Modern Marketing

Marketing in a Recession: Only the Paranoid Survive

By:

The recession affects each of us in different ways, but until recently it hadn’t touched me personally. But this week it did. My wife works at Macy’s here in San Francisco in a job many women can only dream of – a shoe buyer responsible for the Juniors Shoe business (Steve Madden, Sketchers, etc.) – and we had always assumed she would spend her entire career there. However, on Monday Macy’s announced a consolidation closing three of their four divisions, eliminating all the merchandising executives on the west coast. So it seems likely within a few months she will no longer have her “dream job”.

This got me thinking again about marketing in a recession. A recession is about making hard choices. If your wife loses her job (or you do), you have to make hard choices about where you will cut back. And if your company experiences a slowdown, you have to make hard choices about where you will cut costs.

The problem is that few of us are good at stepping out of our own day-to-day lives to see clearly which hard choices to make, and even fewer of us make those hard choices unprompted. And yet that is exactly what we need to do to achieve the best results.

What Would Your Replacement Do?

Paraniod
Marketo’s VP of Sales and Customer Success, Bill Binch likes to talk about the idea that Only the Paranoid Survive. Among other ideas in the book, a key one is that only those who constantly try to anticipate change will survive when change happens. One great way to think about this is to imagine that your company brings in some new hotshot to replace you. As he or she looks around, what would he or she say about your practices? What would he or she do differently?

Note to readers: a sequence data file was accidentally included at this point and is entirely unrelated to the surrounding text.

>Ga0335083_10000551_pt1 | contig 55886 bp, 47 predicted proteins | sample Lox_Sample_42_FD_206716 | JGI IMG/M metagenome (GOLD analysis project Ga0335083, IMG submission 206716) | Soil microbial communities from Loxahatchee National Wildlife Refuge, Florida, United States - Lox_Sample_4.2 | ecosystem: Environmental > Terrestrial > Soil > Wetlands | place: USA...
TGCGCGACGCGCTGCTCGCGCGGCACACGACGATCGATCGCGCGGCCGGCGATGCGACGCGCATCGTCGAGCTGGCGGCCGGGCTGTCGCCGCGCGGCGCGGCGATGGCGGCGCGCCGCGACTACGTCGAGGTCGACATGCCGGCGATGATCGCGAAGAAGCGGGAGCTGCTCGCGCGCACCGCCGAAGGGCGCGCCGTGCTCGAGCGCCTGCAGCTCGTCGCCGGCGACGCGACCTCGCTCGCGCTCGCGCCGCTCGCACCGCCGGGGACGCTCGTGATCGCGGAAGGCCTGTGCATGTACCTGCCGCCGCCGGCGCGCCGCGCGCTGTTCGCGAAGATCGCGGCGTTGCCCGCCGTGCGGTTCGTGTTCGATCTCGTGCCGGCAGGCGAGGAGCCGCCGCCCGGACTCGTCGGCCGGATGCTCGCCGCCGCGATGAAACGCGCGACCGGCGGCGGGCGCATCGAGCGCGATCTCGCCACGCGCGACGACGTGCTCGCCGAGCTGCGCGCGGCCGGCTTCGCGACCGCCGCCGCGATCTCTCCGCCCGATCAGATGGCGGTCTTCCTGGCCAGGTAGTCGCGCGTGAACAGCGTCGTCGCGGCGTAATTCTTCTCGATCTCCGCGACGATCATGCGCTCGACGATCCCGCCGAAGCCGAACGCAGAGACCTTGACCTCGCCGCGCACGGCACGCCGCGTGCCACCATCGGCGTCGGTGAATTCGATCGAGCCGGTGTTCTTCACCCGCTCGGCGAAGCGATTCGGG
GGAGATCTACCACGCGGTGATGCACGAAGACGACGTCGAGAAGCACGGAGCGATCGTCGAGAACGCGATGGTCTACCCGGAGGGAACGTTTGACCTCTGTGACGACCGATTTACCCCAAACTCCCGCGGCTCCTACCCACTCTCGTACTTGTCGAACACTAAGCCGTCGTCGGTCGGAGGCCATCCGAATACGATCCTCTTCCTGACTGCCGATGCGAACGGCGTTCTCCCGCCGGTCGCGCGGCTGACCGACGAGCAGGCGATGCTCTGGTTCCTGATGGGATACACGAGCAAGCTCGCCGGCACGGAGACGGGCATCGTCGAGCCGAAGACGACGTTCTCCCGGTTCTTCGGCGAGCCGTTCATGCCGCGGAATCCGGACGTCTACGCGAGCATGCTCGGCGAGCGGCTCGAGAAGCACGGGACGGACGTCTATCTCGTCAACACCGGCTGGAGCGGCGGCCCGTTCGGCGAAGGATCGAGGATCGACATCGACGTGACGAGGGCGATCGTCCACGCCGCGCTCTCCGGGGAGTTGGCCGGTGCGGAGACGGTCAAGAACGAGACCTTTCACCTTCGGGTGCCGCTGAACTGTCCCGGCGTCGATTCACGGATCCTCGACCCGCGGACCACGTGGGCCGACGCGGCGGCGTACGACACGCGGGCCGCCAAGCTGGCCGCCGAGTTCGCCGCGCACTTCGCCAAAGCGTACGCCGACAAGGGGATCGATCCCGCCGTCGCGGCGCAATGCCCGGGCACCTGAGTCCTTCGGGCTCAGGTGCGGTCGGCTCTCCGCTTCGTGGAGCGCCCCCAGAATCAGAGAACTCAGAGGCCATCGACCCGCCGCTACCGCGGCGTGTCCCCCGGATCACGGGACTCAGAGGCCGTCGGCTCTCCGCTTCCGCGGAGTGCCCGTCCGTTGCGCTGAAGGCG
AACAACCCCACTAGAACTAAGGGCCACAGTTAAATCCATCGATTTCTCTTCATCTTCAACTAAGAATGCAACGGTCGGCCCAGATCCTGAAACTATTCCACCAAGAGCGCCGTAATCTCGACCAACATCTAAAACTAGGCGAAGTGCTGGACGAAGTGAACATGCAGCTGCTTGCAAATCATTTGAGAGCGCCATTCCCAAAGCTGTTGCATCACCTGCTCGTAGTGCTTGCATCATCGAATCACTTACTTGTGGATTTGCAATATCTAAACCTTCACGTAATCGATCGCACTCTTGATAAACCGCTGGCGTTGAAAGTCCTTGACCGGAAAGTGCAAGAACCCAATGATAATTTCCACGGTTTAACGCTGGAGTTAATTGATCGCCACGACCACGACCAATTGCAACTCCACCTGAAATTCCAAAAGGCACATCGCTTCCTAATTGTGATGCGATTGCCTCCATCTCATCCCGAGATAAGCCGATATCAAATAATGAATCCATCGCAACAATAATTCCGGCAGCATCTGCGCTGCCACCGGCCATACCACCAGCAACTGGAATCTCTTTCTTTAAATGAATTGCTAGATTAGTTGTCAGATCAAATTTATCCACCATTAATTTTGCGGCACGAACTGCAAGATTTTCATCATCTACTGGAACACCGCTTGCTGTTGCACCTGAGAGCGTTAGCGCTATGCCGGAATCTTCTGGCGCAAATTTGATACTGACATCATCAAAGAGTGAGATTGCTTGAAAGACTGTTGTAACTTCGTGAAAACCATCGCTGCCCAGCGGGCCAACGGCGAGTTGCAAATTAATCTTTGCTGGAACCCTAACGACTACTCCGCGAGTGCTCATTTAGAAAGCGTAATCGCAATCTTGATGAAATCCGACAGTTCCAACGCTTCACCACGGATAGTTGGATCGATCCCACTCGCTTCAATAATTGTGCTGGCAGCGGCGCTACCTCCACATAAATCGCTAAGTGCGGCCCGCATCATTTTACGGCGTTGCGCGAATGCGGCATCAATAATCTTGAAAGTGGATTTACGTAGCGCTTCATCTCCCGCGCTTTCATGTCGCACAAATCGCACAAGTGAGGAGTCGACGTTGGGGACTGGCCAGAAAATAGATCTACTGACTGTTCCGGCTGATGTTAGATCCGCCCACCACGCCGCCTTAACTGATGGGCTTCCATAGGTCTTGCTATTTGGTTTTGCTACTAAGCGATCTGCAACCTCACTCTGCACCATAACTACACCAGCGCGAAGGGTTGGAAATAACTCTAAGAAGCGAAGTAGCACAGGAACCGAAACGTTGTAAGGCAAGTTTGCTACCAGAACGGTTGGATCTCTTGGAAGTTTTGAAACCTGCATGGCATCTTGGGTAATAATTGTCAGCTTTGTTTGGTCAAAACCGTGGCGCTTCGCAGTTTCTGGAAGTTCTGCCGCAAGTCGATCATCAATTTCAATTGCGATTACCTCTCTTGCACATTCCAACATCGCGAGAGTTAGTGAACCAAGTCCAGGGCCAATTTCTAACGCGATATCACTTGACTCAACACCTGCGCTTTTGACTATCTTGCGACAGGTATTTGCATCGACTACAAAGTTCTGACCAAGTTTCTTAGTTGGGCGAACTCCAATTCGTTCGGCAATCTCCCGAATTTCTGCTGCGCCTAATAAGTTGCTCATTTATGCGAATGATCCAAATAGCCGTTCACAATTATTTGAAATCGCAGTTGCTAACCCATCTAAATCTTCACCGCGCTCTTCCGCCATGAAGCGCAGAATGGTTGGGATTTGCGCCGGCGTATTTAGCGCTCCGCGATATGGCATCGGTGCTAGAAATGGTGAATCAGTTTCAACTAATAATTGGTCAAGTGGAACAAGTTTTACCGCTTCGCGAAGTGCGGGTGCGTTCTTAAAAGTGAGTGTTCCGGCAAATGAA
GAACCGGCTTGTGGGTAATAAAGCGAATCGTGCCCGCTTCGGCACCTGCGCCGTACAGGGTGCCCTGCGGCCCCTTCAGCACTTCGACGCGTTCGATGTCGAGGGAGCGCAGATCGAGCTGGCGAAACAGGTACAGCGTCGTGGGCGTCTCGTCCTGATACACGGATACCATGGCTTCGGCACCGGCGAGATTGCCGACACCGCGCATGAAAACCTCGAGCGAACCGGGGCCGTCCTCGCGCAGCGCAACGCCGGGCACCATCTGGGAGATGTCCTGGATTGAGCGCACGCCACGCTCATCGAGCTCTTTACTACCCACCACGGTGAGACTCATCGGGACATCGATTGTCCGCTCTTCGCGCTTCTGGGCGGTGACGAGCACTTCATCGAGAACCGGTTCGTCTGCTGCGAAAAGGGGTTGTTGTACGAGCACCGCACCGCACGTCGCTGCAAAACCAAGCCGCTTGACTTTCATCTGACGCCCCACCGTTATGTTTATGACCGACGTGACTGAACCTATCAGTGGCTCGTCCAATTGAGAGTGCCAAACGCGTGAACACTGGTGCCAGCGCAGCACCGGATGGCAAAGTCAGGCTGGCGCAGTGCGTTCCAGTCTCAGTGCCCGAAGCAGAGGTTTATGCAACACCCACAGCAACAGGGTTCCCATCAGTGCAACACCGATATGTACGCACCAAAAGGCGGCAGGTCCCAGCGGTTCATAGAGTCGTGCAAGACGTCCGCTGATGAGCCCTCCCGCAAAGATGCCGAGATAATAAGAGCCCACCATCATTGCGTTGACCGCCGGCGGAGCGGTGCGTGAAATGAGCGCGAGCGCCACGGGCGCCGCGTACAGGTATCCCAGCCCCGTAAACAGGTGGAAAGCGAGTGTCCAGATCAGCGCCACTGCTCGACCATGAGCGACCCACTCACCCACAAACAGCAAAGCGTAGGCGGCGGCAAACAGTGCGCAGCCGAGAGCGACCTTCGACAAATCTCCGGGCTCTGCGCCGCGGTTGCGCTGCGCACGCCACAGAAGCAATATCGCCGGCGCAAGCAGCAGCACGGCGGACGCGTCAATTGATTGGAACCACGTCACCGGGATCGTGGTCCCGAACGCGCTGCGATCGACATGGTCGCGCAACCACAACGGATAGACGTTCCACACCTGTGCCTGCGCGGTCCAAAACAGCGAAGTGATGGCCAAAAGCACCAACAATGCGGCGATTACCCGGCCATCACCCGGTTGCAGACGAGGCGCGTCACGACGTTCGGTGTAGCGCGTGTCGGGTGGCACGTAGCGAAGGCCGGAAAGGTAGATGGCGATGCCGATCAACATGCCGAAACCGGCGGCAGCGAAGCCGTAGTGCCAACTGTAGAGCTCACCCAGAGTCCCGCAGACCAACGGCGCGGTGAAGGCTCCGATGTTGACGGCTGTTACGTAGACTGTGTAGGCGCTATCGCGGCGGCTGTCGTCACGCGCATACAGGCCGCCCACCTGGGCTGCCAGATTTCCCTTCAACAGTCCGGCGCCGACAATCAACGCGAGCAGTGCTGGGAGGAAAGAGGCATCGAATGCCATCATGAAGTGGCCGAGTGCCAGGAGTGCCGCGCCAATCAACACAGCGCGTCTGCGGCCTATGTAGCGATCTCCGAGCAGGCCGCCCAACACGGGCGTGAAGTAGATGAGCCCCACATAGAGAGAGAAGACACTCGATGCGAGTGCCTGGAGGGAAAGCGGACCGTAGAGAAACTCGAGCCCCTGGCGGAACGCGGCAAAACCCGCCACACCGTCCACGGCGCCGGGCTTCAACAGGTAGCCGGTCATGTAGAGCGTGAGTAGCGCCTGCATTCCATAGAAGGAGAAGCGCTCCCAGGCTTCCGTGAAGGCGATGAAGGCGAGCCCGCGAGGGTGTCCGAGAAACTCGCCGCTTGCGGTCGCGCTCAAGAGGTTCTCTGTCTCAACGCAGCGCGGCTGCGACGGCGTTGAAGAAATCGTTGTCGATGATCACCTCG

Why can’t YOU do those things?

I’m sure that Macy’s CEO Terry Lundgren went through a thought process similar to this. He looked around and saw his company operating as four separate divisions, creating overlapping costs and reducing their buying power. I’m sure that consolidation was a hard decision, but it’s one that makes sense as an outsider.

Marketing during a Recession

What does all this mean for your marketing and lead management practices? Over the last few years, the ways B2B companies buy products and solutions have fundamentally changed. Today the buyer is in control, empowered by ready access to information. This means marketing and sales must change as well. These changes are creating what Andy Grove calls a “strategic inflection point”, i.e. a time when the fundamentals of a business are changing significantly. Today, the effectiveness of traditional lead generation methods is declining; prospects do not want to get calls from you until they are much later in the buying process; social media and other new tactics are emerging as new ways to engage with prospects; and the demand for targeted, relevant communications is higher than ever.

The recession is magnifying the intensity of this inflection point, shortening the time marketers have to react and deal with the change. Budgets are being cut, the need to do more with less is rising, and the time marketers have to make an impact or get replaced is getting shorter.

Are you still spending large chunks of your budget on tradeshows and mass advertising? Do you still attempt to call every new qualified prospect as soon as they give you their name? Are you scoring your leads and prioritizing the most engaged ones for your sales teams?

If a new executive came into your job, what hard choices would they make? What would they say about how your marketing and sales teams get along? About your use of social media? About your demand generation processes? About the metrics you track and report upward?

If a new executive came along, would he or she be happy with the marketing systems you have in place, or would they use the opportunity of being new to go out and implement a marketing automation system?

As Andy Grove says, in times of change managers almost always know which direction they should go in, but usually act too late and do too little. The recession is creating an inflection point for businesses and marketers. In Macy’s case, they acted decisively. Are you going to use the recession to break out of a plateau and catapult your marketing to a higher level of achievement?

Note: for tips on how to market during a recession, see my post 7 Strategies for B2B Marketing during a Recession: The Definitive Guide.